Brian Hope-Taylor (1923-2001) and Northumbria: a centenary re-assessment of excavations and interpretations at Yeavering and Doon Hill, Dunbar
by Ian Ralston FSA & Roger Miket
In 1963 Brian Hope-Taylor, at the age of 40 and by then a Cambridge academic, received a standing ovation from this Society for his lecture to it on his excavations of the Anglian palace site at Yeavering. The skill-set he applied in winning a story through the recognition of elaborate timber architecture from its intractable soils established his importance as an excavator and laid the foundation for what would mark the zenith of his career over the following decade. On the basis of his work there which gained him his doctorate in 1961, he was appointed Assistant Lecturer at Cambridge. As TV writer and presenter, his Who were the British? (1966) and the Lost Centuries (1968) represented key early milestones in the televising of archaeology in Britain.
His work was composed within the crucible of contemporary historical interpretation and against a backdrop of limited comparanda. In the intervening seventy years inevitably excavation and scientific advances have transformed understanding of that landscape, exposing flaws in the reliability of some of his data and raising doubts as to the validity of his interpretations. We may today now seriously question the basis for his elegant narratives as to the date and cultural affiliations of his earliest spaced-post buildings at Yeavering, voice some scepticism on the basis for his proposed chronological sequence for the Great Enclosure and legitimately reject outright both his ‘Celtic Fields’ and the two burning episodes that provided him with so crucial a plank in underpinning the site’s chronology. Yet notwithstanding our ability to point to the flaws in his ‘evidences’, can we show him to have been wrong in his interpretations?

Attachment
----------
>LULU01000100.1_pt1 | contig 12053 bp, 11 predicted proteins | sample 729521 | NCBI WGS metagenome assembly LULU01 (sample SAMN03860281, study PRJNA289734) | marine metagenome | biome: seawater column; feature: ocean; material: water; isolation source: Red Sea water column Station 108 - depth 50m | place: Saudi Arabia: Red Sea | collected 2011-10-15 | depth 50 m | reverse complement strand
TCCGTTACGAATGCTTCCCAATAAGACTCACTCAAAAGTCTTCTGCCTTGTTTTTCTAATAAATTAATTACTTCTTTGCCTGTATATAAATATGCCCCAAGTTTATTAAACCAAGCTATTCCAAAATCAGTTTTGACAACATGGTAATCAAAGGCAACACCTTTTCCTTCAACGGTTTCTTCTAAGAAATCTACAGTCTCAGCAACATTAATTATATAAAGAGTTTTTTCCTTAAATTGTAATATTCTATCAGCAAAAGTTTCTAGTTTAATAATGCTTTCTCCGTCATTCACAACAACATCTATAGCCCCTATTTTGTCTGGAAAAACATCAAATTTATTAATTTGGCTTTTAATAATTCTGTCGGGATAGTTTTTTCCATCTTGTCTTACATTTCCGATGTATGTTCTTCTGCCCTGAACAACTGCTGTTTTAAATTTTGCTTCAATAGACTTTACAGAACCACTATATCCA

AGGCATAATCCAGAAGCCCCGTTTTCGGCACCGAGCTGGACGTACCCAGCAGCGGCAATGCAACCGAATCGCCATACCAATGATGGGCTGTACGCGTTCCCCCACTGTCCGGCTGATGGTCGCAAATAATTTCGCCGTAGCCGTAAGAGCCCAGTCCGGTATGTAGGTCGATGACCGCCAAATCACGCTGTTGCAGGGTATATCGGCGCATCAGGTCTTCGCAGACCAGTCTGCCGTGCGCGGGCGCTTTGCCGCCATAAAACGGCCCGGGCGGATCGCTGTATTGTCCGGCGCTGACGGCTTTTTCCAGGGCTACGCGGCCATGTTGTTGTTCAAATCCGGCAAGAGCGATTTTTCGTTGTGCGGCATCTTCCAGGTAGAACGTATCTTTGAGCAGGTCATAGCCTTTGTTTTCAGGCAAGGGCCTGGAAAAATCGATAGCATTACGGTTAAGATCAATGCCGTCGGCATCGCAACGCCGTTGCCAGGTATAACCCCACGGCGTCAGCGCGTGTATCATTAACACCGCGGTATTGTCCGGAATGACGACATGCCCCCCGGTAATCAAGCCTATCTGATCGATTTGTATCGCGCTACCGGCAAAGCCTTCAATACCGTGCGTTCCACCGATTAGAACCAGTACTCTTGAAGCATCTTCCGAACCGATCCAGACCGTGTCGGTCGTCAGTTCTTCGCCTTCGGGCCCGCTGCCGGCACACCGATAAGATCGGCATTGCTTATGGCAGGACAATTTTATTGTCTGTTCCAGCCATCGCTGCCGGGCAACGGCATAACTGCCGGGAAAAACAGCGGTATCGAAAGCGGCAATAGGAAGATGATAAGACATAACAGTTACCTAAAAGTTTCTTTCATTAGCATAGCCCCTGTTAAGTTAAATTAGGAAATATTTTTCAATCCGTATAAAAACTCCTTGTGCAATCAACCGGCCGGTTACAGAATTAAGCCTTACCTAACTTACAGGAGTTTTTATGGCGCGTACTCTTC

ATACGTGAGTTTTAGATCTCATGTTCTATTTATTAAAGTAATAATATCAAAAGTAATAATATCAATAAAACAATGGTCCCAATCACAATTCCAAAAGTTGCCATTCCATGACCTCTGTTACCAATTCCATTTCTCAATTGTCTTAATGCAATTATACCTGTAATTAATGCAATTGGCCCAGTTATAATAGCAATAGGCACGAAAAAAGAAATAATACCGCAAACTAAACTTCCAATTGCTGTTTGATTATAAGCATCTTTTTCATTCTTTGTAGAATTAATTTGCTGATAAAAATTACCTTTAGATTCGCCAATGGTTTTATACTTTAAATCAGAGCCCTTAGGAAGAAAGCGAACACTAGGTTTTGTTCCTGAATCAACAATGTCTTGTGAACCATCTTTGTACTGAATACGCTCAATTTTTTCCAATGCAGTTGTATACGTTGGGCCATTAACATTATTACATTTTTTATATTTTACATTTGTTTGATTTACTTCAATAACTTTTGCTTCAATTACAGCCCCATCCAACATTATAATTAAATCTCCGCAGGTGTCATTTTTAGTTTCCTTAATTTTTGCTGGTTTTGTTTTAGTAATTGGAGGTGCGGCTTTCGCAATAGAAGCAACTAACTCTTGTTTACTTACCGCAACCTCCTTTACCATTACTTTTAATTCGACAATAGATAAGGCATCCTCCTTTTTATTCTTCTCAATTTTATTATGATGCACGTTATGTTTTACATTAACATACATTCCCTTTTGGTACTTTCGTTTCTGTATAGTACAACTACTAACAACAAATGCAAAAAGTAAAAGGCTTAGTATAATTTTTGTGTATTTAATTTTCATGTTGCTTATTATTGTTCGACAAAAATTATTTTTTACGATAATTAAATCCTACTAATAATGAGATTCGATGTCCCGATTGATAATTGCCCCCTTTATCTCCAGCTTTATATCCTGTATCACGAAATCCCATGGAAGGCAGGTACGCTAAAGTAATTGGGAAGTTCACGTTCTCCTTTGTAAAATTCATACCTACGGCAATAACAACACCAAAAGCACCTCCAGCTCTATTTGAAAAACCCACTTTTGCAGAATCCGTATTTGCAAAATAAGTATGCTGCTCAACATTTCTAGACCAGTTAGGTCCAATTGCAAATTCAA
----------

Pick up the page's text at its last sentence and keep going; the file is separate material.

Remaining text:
Discovered from the air by Kenneth St Joseph when fieldwork at Yeavering was underway, Doon Hill held the promise of providing an earlier context further north within Bernicia for some of that site’s remarkable timber architecture. Excavated in 1964-66 and presented to camera by Hope-Taylor in Who were the British? the site is still unpublished. Its supposedly British and Anglian architecture was laid out for the public in coloured concrete fifty years ago, but Doon Hill can now be demonstrated not to include any features attributable to the first millennium AD.
With the recent re-examination of the finds and surviving archives from Hope-Taylor’s campaigns at both Yeavering and Doon Hill, it is timely to look anew at the man and his approach to archaeology; and to consider what of Hope-Taylor’s historically-led vision of Yeavering and its settlement sequence might have stood the test of time. In this lecture, marking the centenary of his birth, we seek not to offer a complete overview of Hope-Taylor’s contributions to British, primarily English, field archaeology in the post-War period. We hope, however, critically to review the evidence he recovered from, and the interpretations he advanced for, these two northern sites which he examined during what Philip Larkin might have termed his fillet steak years as a field archaeologist.
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